Tampa residents hear options for their postal future

ORIGINALLY WRITTEN DON RATZLAFF
If the energy permeating Wednesday’s town meeting is any indication, the citizens of Tampa won’t let an irresponsible lessor or a bureaucratic postal system keep them from having a full-time post office in their community again.

About 100 citizens turned out last week to listen and speak-sometimes impatiently-to four regional postal services representatives about what it will take to get a new post office in town now that their old one has been suspended indefinitely because of an infestation of toxic black mold in the building.

Service in the old building ended officially at end of the business day Friday. A temporary collection box unit has been erected outdoors and will serve as the place where Tampa residents and businesses can pick up and deposit mail.

Current staff will be transferred to other operations until the matter is settled.

Residents will retain their current mailing addresses while a long-term solution is found, said Herb Swan, a post master from Norfolk, Neb., who is postal service’s coordinator for suspensions for the region.

“That’s going to be our arrangement for as long as it takes,” Swan said. “Hopefully, that will inconvenience you as little as possible. But it won’t be as convenient as it was.”

Those in attendance were concerned that the process of securing a new post office not take very long.

But one message came through clearly: the U.S. Postal Service will not be of much practical help.

“There’s just no capital funding right now to build a new post office, especially for small communities,” Swan said.

Unless an unknown benefactor steps forward, it will be up to the citizens of Tampa to take the lead and make the primary financial investment either to build a new facility or “postalize” an existing one to meet current building standards, Swan said.

In either case, the project will not be inexpensive.

“Most people think you can put up a modular building for $10,000 to $15,000 and call that a post office,” Swan said. “I’ve done a lot of community meetings-that just doesn’t happen.

“We have to go by guidelines,” he added. “I know this is hard to believe, but the low estimates I can give you to postalize a building is in the range of $40,000 to $60,000-and that’s even if the structure is already there.”

Swan said the postal service will lease a “suitable alternate quarters” once it is erected and approved, but the owner of the building shouldn’t expect an attractive return on the investment.

“If somebody’s looking to build a new post office here and make some money off it, I’m not going to lie to you-it’s not going to happen,” Swan said.

Tampa’s problems began when the former post office building was sold to a Jonathan Smith, who purchased “30 to 40” small-town post office buildings as a tax write-off and then ignored maintenance needs, according to Theresa Cuellar, who has been involved in similar situations in other small towns in her role with the postal service.

“You’re not the only town that has this problem,” Cuellar said. “The lessor is causing this whole mess.”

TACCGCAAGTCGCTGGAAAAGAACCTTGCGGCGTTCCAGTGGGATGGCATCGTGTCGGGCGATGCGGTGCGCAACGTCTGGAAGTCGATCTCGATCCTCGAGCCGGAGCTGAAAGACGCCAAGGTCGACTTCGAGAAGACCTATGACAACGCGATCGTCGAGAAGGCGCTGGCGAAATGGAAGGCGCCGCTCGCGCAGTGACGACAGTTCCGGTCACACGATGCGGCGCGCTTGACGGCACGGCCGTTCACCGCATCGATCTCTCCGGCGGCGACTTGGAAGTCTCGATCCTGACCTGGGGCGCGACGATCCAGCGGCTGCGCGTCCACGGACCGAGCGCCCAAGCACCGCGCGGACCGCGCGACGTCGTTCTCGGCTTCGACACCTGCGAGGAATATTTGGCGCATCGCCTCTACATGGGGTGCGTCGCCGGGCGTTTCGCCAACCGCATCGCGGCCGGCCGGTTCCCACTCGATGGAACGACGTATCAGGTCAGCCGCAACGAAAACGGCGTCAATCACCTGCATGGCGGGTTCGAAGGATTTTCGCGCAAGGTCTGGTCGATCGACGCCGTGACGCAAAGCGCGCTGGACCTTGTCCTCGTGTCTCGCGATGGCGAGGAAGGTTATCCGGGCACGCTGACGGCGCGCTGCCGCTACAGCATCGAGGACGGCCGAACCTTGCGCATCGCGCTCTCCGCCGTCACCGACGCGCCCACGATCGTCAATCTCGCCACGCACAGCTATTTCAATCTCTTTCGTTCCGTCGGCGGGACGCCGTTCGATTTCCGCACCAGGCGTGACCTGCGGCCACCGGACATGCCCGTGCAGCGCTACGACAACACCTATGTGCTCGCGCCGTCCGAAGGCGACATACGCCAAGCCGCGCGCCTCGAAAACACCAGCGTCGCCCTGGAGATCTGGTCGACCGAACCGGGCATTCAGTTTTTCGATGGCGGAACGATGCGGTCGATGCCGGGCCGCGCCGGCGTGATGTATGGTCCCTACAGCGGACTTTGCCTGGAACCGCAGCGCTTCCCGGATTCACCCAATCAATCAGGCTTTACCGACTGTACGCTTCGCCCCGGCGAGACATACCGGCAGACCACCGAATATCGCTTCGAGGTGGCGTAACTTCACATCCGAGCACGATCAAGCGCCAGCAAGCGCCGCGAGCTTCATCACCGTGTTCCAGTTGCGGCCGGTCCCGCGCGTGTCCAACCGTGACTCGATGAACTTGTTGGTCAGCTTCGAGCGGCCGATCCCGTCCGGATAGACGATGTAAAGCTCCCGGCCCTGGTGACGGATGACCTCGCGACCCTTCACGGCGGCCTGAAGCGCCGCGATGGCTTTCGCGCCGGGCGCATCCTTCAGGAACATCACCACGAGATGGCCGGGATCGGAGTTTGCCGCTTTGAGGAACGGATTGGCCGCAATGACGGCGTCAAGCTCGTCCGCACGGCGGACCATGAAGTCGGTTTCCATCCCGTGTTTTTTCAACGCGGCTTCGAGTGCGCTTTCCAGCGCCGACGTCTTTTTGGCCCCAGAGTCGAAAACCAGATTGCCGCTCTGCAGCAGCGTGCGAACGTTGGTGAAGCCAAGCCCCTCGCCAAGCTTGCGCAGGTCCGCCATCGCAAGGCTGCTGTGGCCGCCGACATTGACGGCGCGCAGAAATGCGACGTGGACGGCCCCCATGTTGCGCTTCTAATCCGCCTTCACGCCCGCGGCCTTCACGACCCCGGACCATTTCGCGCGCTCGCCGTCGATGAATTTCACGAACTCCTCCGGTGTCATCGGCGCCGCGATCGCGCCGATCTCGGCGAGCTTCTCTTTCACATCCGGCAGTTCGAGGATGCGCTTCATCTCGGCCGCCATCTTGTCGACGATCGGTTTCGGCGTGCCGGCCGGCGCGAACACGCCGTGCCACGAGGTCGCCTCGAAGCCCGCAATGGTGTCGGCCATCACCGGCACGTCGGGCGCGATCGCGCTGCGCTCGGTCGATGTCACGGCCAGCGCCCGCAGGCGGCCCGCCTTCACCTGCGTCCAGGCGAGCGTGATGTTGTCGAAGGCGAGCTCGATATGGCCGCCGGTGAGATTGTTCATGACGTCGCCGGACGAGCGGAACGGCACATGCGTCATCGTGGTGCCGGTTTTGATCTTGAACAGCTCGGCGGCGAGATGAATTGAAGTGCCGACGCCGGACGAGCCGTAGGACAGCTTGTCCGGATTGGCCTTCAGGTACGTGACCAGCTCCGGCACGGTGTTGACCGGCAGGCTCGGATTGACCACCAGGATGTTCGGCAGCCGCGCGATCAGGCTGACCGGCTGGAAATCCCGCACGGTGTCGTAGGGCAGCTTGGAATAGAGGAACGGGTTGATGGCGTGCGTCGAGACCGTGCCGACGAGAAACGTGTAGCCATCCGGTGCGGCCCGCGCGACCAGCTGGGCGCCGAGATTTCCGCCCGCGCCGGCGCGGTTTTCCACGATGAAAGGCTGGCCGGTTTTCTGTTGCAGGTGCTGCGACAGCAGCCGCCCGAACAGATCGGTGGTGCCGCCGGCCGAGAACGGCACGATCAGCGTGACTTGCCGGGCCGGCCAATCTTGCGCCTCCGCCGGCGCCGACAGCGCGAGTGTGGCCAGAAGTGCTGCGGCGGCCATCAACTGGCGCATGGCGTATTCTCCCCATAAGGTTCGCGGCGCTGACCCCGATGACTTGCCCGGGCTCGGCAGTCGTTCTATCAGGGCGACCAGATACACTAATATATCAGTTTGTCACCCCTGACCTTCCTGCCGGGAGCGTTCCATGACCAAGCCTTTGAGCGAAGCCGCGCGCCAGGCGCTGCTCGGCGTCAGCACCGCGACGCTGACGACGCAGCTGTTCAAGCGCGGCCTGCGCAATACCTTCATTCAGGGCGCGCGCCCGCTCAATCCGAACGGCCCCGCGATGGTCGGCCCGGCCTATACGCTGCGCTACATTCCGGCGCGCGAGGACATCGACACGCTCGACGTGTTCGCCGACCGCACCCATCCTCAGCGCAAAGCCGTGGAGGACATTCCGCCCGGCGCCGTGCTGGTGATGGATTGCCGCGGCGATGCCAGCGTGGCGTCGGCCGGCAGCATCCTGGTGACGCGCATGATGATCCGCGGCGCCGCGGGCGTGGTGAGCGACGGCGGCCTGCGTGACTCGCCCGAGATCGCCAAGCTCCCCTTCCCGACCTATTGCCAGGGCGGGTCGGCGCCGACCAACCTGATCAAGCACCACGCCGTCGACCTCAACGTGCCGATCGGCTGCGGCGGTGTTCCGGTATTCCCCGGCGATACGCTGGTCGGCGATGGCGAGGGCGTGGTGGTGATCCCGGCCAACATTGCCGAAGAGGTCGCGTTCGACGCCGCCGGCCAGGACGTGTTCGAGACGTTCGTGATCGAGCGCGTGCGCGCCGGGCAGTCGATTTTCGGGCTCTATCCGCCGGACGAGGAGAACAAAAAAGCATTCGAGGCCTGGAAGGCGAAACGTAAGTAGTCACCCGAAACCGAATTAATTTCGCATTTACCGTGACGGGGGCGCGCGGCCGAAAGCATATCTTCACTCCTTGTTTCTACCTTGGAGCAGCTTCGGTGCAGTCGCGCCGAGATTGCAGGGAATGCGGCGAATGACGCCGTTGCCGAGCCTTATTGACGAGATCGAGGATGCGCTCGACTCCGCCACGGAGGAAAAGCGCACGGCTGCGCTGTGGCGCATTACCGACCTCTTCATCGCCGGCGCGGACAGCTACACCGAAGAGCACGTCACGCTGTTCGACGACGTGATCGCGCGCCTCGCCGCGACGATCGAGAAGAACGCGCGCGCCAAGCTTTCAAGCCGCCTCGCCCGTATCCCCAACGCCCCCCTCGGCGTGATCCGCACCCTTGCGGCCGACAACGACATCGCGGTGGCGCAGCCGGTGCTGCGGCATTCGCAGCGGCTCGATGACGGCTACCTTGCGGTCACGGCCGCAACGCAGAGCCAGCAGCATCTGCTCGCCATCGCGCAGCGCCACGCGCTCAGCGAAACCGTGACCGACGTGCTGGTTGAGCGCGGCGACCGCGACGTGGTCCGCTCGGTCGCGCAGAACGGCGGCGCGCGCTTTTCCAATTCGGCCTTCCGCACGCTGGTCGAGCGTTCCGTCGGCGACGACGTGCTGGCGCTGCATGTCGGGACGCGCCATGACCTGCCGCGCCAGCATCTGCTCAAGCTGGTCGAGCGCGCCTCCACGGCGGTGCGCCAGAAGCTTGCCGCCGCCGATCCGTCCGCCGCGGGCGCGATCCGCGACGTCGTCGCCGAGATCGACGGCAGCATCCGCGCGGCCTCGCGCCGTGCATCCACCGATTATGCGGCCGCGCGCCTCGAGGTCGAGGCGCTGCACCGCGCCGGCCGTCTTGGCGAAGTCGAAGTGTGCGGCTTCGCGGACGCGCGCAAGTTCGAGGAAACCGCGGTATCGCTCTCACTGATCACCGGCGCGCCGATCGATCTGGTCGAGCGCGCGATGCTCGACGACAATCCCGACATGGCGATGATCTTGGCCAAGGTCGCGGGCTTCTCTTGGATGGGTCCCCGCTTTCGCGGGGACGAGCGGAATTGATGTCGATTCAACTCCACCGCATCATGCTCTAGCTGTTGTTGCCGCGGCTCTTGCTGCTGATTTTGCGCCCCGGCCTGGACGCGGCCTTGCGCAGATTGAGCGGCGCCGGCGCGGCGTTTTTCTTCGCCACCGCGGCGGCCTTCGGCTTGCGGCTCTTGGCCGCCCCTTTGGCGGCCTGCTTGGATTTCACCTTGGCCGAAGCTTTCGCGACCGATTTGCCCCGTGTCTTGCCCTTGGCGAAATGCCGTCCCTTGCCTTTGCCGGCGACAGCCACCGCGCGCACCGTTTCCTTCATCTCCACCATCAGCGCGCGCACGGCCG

In Tampa’s case, the black mold began growing because of a badly leaking roof. Joan Jones, Tampa’s post master, and Mayor Jim Clemmer both said they have made repeated requests that Smith fix the roof, but to no avail.

“The only time Jonathan Smith answers the phone is when his Caller ID isn’t working and he doesn’t recognize the phone number,” Clemmer said.

One Tampa resident asked if the present building could be reopened if the roof was fixed.

Cuellar said the problem is that the former post office shared space under the same roof with three other storefronts and that the whole roof structure would have to be replaced.

‘I’m not going to take on that cost because I can’t,” she said. “I’m not going to spend that kind of money to fix that building when we’re only using a part of it.”

Swan said that even if the roof could be fixed, all the interior walls would have to be removed and sanitized to get rid of the mold-adding significantly to the cost.

Asked if the postal service could sue Smith for his negligence, Swan responded, “The postal service gets a bad enough image without suing anybody. We just don’t have much recourse on landlords that don’t fix up their buildings.”

Several residents made the case that the local post office had been generating significant revenue for a town its size. Records indicated that the presence of three thriving businesses-Tampa State Bank, Agri Producers Inc., and Cardie Oil-help push revenue to around $45,000 a year.

But Swan said that fact will not necessarily generate much attention from postal officials.

“Is this post office making money?” Swan asked rhetorically. “No, it’s not. Does the one down the road make money? No. We have very few post offices that are profitable. The other, larger post offices subsidize the smaller ones.”

Swan said Tampa isn’t facing an impending deadline to come up with a plan, and that the temporary arrangement with the outdoor collection box can likely be extended “for as long as it takes.”

Contacted Monday, Mayor Clemmer said he isn’t sure what the community’s next step will be, but he expects a plan will come together.

“We’ve lost our store, we’ve lost our school and if we lose the post office, it could be a matter of time before the bank decides to leave, too,” he said.

He said the community has a track record for addressing its problems creatively and intentionally.

“We’re trying to stay alive,” he said.

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